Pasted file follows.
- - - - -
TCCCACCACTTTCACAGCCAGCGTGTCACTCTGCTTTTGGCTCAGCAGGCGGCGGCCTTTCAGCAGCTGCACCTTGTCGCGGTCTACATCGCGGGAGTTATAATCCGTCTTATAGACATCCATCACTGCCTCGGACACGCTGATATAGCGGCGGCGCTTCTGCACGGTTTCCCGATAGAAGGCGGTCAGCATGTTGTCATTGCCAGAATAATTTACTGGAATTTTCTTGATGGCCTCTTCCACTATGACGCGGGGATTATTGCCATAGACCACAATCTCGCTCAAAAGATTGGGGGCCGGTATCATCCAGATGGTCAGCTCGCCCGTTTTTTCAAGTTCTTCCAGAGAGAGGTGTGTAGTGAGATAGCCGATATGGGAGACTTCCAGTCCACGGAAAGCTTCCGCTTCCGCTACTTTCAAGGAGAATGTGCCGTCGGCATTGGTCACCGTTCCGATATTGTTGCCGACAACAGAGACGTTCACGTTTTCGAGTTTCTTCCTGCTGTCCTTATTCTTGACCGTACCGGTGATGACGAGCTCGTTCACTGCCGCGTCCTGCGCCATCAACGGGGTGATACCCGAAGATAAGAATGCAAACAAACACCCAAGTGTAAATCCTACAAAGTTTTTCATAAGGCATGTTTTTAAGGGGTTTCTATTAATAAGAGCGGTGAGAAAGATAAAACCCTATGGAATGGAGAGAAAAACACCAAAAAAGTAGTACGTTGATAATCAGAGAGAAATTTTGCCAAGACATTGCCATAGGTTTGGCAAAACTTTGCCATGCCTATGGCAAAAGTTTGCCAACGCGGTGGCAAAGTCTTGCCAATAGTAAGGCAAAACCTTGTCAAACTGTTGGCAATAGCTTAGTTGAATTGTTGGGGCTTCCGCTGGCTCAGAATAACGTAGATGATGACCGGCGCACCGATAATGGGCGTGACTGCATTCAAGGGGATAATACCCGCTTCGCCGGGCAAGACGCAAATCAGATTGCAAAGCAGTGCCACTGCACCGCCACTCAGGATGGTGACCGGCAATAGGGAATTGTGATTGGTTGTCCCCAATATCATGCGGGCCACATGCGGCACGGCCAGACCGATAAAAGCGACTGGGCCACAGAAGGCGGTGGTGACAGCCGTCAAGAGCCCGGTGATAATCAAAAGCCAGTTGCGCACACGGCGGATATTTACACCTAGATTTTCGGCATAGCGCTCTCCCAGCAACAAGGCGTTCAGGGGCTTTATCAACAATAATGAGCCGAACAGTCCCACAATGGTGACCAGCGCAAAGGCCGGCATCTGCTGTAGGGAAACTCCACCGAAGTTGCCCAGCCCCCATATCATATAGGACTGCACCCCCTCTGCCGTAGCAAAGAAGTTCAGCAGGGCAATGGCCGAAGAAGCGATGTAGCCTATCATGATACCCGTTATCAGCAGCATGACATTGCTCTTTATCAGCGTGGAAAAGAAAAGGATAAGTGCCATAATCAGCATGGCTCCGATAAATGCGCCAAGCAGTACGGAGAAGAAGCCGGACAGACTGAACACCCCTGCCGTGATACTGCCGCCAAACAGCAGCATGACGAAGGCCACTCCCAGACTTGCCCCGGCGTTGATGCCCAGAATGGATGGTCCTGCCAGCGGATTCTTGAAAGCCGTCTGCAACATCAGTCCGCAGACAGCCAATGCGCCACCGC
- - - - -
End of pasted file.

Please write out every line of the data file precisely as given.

TCCCACCACTTTCACAGCCAGCGTGTCACTCTGCTTTTGGCTCAGCAGGCGGCGGCCTTTCAGCAGCTGCACCTTGTCGCGGTCTACATCGCGGGAGTTATAATCCGTCTTATAGACATCCATCACTGCCTCGGACACGCTGATATAGCGGCGGCGCTTCTGCACGGTTTCCCGATAGAAGGCGGTCAGCATGTTGTCATTGCCAGAATAATTTACTGGAATTTTCTTGATGGCCTCTTCCACTATGACGCGGGGATTATTGCCATAGACCACAATCTCGCTCAAAAGATTGGGGGCCGGTATCATCCAGATGGTCAGCTCGCCCGTTTTTTCAAGTTCTTCCAGAGAGAGGTGTGTAGTGAGATAGCCGATATGGGAGACTTCCAGTCCACGGAAAGCTTCCGCTTCCGCTACTTTCAAGGAGAATGTGCCGTCGGCATTGGTCACCGTTCCGATATTGTTGCCGACAACAGAGACGTTCACGTTTTCGAGTTTCTTCCTGCTGTCCTTATTCTTGACCGTACCGGTGATGACGAGCTCGTTCACTGCCGCGTCCTGCGCCATCAACGGGGTGATACCCGAAGATAAGAATGCAAACAAACACCCAAGTGTAAATCCTACAAAGTTTTTCATAAGGCATGTTTTTAAGGGGTTTCTATTAATAAGAGCGGTGAGAAAGATAAAACCCTATGGAATGGAGAGAAAAACACCAAAAAAGTAGTACGTTGATAATCAGAGAGAAATTTTGCCAAGACATTGCCATAGGTTTGGCAAAACTTTGCCATGCCTATGGCAAAAGTTTGCCAACGCGGTGGCAAAGTCTTGCCAATAGTAAGGCAAAACCTTGTCAAACTGTTGGCAATAGCTTAGTTGAATTGTTGGGGCTTCCGCTGGCTCAGAATAACGTAGATGATGACCGGCGCACCGATAATGGGCGTGACTGCATTCAAGGGGATAATACCCGCTTCGCCGGGCAAGACGCAAATCAGATTGCAAAGCAGTGCCACTGCACCGCCACTCAGGATGGTGACCGGCAATAGGGAATTGTGATTGGTTGTCCCCAATATCATGCGGGCCACATGCGGCACGGCCAGACCGATAAAAGCGACTGGGCCACAGAAGGCGGTGGTGACAGCCGTCAAGAGCCCGGTGATAATCAAAAGCCAGTTGCGCACACGGCGGATATTTACACCTAGATTTTCGGCATAGCGCTCTCCCAGCAACAAGGCGTTCAGGGGCTTTATCAACAATAATGAGCCGAACAGTCCCACAATGGTGACCAGCGCAAAGGCCGGCATCTGCTGTAGGGAAACTCCACCGAAGTTGCCCAGCCCCCATATCATATAGGACTGCACCCCCTCTGCCGTAGCAAAGAAGTTCAGCAGGGCAATGGCCGAAGAAGCGATGTAGCCTATCATGATACCCGTTATCAGCAGCATGACATTGCTCTTTATCAGCGTGGAAAAGAAAAGGATAAGTGCCATAATCAGCATGGCTCCGATAAATGCGCCAAGCAGTACGGAGAAGAAGCCGGACAGACTGAACACCCCTGCCGTGATACTGCCGCCAAACAGCAGCATGACGAAGGCCACTCCCAGACTTGCCCCGGCGTTGATGCCCAGAATGGATGGTCCTGCCAGCGGATTCTTGAAAGCCGTCTGCAACATCAGTCCGCAGACAGCCAATGCGCCACCGC